We are searching data for your request:
Upon completion, a link will appear to access the found materials.
Sudak Citadel Museum is one of the most famous objects in Crimea visited by tourists. Erected by the Genoese more than six centuries ago, the citadel over the past few decades, having the rights of a branch of the National Preserve named “Sophia of Kiev”, has gradually begun to take on a form similar to the original. The unique monument of medieval defensive art attracts more than 120 thousand people every year to admire. Extremely crowded happens during the days of chivalrous tournaments "Genoa Helmet", which are held here annually.
Sudak citadel is surrounded by high walls with battlements, massive gates reinforced with hard metal. The fortress is located on an impregnable gray rock, made as stately and powerful as before. At the first glance at the majestic citadel, it seems that the noise of the voices behind the fortress walls is the voices of the medieval horde of the inhabitants of Soldaya, continuing their familiar order of life, regardless of the centuries that passed.
Also, a stern guard meets visitors at the gate, as well as in the Middle Ages watching the territory of the citadel, so as not to miss the dodger who did not pay the fee. Before, every merchant who brought goods to Soldaiya had to pay a fee for entering the city. The fee was paid not by money, but by goods brought by merchants. For example, a merchant who brought firewood to the city for sale had to drop one log from his cart. The burden with the help of the “wooden tax” made it possible to heat social buildings.
But modern visitors enter the Sudak Citadel Museum, of course, through receiving an admission ticket, the one that is presented at the entrance to a stern guard dressed in shorts and a baseball cap.
The first steps to the fortress begin at the visitors from the entrance to the central gate, after visiting the Barbican. In the Middle Ages, this method of protection before entering the city was quite famous. In order to attack the city, had to get close to the city gates. But you could get there only through the semicircular platform of the barbican, with a width equal to the flight of the arrow. From two towers located above the city gates, because of the merlon teeth, archers fired on the enemy.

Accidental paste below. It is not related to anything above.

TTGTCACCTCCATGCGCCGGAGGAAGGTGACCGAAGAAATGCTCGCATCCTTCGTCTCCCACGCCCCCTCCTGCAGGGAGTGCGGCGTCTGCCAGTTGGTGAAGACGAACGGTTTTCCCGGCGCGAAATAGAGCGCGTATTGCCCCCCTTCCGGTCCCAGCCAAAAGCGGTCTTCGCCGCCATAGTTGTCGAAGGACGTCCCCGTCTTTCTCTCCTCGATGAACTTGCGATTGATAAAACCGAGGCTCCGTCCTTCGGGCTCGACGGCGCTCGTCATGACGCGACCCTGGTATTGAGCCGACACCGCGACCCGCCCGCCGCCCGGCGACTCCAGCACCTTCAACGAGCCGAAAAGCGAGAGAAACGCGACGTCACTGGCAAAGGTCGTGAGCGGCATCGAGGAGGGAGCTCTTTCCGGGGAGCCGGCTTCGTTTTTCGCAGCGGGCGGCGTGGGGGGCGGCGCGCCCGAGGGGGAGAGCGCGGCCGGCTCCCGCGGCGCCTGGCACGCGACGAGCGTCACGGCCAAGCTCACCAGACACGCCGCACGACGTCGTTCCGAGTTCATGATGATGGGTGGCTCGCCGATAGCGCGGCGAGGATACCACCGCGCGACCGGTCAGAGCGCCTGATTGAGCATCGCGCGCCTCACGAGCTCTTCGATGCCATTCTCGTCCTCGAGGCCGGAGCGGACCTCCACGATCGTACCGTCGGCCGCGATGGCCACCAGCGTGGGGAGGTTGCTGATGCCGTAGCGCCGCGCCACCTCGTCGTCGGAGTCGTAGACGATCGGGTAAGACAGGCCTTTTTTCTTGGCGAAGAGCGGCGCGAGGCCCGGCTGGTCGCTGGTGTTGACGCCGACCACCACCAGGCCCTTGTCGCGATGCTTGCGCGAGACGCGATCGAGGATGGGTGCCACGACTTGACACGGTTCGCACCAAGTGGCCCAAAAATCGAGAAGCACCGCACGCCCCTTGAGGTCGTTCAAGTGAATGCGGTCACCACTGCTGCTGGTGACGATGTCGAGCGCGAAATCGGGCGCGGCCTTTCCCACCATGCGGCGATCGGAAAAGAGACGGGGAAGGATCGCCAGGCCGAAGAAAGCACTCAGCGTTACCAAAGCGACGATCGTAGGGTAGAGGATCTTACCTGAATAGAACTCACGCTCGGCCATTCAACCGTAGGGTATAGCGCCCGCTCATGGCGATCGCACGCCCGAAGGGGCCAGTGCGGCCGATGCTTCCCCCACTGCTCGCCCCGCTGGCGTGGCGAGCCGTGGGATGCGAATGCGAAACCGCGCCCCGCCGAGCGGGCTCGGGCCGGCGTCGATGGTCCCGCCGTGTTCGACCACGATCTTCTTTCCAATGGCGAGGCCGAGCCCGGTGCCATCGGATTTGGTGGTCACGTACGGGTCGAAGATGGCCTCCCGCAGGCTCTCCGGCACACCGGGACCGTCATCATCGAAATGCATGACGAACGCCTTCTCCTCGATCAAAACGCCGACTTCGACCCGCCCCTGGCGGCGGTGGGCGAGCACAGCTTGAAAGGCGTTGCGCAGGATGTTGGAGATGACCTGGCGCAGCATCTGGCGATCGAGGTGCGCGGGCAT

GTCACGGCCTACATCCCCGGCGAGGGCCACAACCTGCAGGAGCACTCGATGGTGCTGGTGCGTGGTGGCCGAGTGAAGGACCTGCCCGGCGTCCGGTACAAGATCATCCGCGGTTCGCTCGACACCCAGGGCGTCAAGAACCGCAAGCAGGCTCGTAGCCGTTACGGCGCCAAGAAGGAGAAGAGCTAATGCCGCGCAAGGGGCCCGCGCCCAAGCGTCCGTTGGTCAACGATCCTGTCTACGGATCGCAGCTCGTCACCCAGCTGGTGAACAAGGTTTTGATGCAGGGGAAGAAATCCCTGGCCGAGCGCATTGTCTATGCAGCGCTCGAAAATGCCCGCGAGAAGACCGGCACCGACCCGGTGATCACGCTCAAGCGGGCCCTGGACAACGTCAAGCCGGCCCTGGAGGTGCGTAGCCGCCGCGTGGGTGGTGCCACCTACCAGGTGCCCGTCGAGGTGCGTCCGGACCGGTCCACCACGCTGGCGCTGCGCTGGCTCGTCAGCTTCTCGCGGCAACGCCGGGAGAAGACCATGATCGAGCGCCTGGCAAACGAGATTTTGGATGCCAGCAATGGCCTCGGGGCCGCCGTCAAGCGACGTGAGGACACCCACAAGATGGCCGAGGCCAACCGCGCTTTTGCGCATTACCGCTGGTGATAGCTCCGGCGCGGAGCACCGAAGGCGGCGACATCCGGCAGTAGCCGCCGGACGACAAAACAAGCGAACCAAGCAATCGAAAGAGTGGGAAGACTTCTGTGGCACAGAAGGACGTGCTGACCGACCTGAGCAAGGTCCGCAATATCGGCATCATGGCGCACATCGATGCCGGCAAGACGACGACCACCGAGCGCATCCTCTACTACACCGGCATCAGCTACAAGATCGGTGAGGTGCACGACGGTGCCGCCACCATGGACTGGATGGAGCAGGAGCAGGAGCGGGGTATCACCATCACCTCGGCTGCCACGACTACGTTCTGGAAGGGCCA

Walking along the central city square, tourists do not even suspect that there were once only buildings here. Deep beneath the layers of grass and earth hidden from the eyes of travelers, the remains of former structures, not as magnificent as the citadel itself, but, nevertheless, fulfilled the main functional values of a social nature. There was a Town Hall next to the market, near which there was a customs house and two temples. One was intended for Catholics, it was called Virgin Mary, the second - for the Greeks with the name Hagia Sophia. In those days, the territory occupied a little more than 20 hectares with a population of only eight thousand people, which for that era was considered an impressive figure.
Knight tournaments are held today in Central Square. From almost every territory of the former Union, participants come to the Genoese Helmet international historical fencing tournament. During the days of the tournaments, many tourists zealously go on interesting excursions to the citadel museum in order to see the scale of production battles, in which hundreds of knights participate, showing their agility and remarkable strength.
Participants of another festival, called the “Knight's Palace” demonstrate models of military clothing and various weapons, as well as various craft arts inherent in the most diverse nations - the Burgundians and Bavarians, Slavs and Scots, nomads and crusaders.
The Pasquale Djudice Tower is a brilliant example of most of the battle towers of the citadel, only it was fortunate to survive more than others. Three walls with four levels and with the entrance to the tower on the tier of the second level of the wall have survived. Weapons were stored in the lower level, probably there was also a guardhouse, as evidenced by the remains of the furnace for heating. The second tier was occupied by warriors who shot from bows and crossbows through tight embrasures. On the third level, the windows, on the contrary, were rectangular and much wider, they were intended for firing with giant crossbows, throwing logs and stone kernels weighing up to 6 kg. The upper level was also considered combat.
The surviving slab of the Pasquale Djudice Tower, laid at the beginning of construction according to the customs that existed among the Genoese, was able to convey to us very valuable information. According to the description on the plate of this tower, historians managed to read the date of the laying of the plate, which dates from August 1, 1392. The first plate was ordered to be laid by the esteemed consul of Soldaya - Pasquale Dzhudice.
Another, no less well-preserved building was presented to visitors by the Consular Palace, which, in addition to housing functions, was also defensive. The palace consists of 3 towers, the largest of which is nicknamed the Turks of Qatar-Kule or the Cursed Tower, probably because many Turks died there in 1475. According to existing legend, during the capture of the citadel by the Turks, the surviving defenders escaped by leaving the castle through an underground passage directly to the sea. The bursting Turks did not find a single warrior there ... Maybe it's just a tradition, like any other medieval castle, but there is a possibility that underground galleries exist.